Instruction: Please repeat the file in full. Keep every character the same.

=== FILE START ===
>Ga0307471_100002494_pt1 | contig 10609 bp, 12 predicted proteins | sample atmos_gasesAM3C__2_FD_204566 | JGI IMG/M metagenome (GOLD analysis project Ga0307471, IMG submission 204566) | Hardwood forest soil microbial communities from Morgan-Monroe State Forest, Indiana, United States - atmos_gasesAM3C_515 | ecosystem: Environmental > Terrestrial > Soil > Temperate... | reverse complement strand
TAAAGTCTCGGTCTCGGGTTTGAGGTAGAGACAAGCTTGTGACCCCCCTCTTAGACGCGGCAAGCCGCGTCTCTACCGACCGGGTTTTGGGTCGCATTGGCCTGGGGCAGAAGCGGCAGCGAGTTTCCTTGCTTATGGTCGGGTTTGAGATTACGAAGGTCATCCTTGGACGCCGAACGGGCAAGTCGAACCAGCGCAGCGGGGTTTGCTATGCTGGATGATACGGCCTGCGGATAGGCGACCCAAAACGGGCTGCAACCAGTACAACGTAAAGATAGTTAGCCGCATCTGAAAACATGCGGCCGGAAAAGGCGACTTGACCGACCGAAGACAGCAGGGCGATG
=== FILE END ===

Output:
>Ga0307471_100002494_pt1 | contig 10609 bp, 12 predicted proteins | sample atmos_gasesAM3C__2_FD_204566 | JGI IMG/M metagenome (GOLD analysis project Ga0307471, IMG submission 204566) | Hardwood forest soil microbial communities from Morgan-Monroe State Forest, Indiana, United States - atmos_gasesAM3C_515 | ecosystem: Environmental > Terrestrial > Soil > Temperate... | reverse complement strand
TAAAGTCTCGGTCTCGGGTTTGAGGTAGAGACAAGCTTGTGACCCCCCTCTTAGACGCGGCAAGCCGCGTCTCTACCGACCGGGTTTTGGGTCGCATTGGCCTGGGGCAGAAGCGGCAGCGAGTTTCCTTGCTTATGGTCGGGTTTGAGATTACGAAGGTCATCCTTGGACGCCGAACGGGCAAGTCGAACCAGCGCAGCGGGGTTTGCTATGCTGGATGATACGGCCTGCGGATAGGCGACCCAAAACGGGCTGCAACCAGTACAACGTAAAGATAGTTAGCCGCATCTGAAAACATGCGGCCGGAAAAGGCGACTTGACCGACCGAAGACAGCAGGGCGATG